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Why is low-latency important?
Watching live sports or any live event is all about the moment, the goal, touchdown, or home run. It is a moment in time when we can, with our fellow supporters, collectively cheer or commiserate a result. As TV becomes more immersive and interactive, that becomes more prevalent. Streaming a live event can have a significant delay, and who wants to be the viewer that receives a goal notification on their phone 30 seconds before it happens on your TV.
However, traditional TV isn’t the answer for many. If your event isn’t being picked up by mainstream TV, then streaming is your only option. Or if you are a follower of a very niche sport or another event, you can only stream. Even if your event is available on traditional television, you may not have a TV to watch it on, as many viewers are using laptops, phones, and tablets to watch content. So low latency streaming without noticeable delay is a hot topic in the world of video and audio delivery.
What are the challenges to low-latency streaming?
One of the main challenges of low-latency streaming is the need to balance the trade-off between quality, delay, and scalability. Implementing low-latency streaming can be complex, and costly, and you may have to sacrifice some video quality. Because it’s all about bit rates, if you want to reduce latency, you must reduce the amount of information that is being transmitted. And compressing the information you do have is complex and doesn’t come as a one size fits all solution.
Today, there are multiple standards for low-latency media delivery, each with its own strengths and weaknesses. Currently, the main standards and protocols for low-latency streaming are WebRTC, SRT (Secure Reliable Transport), RIST (Reliable Internet Stream Transport), LL-HLS and CMAF.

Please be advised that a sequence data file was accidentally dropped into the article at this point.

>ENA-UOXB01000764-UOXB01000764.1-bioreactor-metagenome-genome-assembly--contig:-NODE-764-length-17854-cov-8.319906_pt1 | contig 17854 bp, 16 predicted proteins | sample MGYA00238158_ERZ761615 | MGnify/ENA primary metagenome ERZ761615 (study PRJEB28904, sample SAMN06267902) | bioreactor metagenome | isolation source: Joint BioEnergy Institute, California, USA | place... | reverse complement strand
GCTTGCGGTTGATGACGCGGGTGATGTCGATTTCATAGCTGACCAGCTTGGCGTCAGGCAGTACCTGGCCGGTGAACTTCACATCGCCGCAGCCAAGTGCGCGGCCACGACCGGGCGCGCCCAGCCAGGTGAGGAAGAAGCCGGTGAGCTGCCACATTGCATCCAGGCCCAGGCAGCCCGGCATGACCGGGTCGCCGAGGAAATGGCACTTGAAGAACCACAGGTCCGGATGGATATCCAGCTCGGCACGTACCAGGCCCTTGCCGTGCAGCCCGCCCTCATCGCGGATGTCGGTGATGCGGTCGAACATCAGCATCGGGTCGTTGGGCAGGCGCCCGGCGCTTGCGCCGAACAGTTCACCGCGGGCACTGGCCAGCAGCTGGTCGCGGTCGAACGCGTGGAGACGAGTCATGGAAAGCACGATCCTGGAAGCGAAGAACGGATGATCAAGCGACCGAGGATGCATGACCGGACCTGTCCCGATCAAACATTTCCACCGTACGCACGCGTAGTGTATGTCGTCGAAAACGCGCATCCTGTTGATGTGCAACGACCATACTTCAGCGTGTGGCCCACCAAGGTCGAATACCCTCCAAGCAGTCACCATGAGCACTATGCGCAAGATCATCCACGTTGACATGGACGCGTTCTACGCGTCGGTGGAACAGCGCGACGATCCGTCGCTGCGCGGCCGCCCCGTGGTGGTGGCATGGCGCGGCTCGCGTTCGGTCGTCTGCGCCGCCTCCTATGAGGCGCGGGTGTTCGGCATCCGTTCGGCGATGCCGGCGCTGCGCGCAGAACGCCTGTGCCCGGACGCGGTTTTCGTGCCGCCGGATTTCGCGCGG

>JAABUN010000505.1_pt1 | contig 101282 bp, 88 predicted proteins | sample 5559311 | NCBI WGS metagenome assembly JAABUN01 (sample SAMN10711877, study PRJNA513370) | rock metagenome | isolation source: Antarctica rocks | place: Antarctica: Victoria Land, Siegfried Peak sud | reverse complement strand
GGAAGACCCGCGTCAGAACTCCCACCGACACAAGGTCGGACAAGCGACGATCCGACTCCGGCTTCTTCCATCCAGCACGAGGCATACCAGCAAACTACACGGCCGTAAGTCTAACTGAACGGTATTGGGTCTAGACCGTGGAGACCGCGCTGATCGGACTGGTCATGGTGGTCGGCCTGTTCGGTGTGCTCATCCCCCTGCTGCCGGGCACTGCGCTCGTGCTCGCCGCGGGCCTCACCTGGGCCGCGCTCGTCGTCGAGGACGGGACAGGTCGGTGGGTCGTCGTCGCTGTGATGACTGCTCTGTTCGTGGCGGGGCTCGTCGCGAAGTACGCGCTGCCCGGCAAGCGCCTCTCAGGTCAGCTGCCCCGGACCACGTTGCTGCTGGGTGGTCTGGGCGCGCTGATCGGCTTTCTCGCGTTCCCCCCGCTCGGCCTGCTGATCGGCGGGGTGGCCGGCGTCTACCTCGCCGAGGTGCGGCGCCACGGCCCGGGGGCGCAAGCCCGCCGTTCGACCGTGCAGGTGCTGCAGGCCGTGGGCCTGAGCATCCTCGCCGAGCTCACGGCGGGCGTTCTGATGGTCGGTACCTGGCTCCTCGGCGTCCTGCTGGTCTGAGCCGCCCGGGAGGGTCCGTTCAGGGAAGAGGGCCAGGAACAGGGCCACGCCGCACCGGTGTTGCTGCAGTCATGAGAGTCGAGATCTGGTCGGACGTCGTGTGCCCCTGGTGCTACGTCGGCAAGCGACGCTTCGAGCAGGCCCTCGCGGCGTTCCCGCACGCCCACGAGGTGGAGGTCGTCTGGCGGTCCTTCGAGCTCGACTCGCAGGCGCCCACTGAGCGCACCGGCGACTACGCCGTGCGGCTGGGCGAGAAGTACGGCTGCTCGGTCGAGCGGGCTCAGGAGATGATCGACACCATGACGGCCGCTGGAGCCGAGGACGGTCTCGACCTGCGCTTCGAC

Careful consideration is required to determine the best option for a given scenario. Each of these standards and protocols have their own advantages and disadvantages, and the choice will depend on the specific requirements and use case. Factors such as the type of content, the target audience, scalability, quality of service, and level of control over the delivery infrastructure will impact the choice of a low-latency solution for a particular scenario.
How can CMAF help?
Before we go into the benefits of CMAF, it might help if we first explain what CMAF is. CMAF, or the Common Media Application Format, is a standard that simplifies the process of broadcasting to multiple devices. It’s a streaming services dream, a standard for creating one set of files that reduces not only the complexity but delivery costs too. It provides a single media format for online video delivery.
It’s just as important to understand what CMAF is not. On its own, it won’t reduce latency. Instead, it allows for workflow optimization for VOD assets and for non-low-latency live streams. It also allows for ‘chunking’.
Low-Latency/Chunked CMAF (LL-CMAF) provides a powerful and flexible solution for delivering low-latency video and audio content over the internet. While this approach provides many benefits, it also brings new challenges and complexities, particularly when it comes to implementation and scaling.
There are many technologies that allow you to achieve low latency (even sub-second) when you need to deliver to one endpoint, but when it comes to large scales and audiences, it's not a trivial task to do this while maintaining the video quality. LL-CMAF is the solution that aims to solve such tasks with a realistic latency of two to three seconds.
Delivering low latency is a balancing act between scalability, quality, and latency. The benefits of CMAF go beyond just low latency. It’s an option for OTT providers to ensure their content is delivered efficiently and effectively, providing audiences with the best possible viewing experience.
To find out more about low-latency and CMAF download the whitepaper ‘CMAF: Low-Latency at Scale’.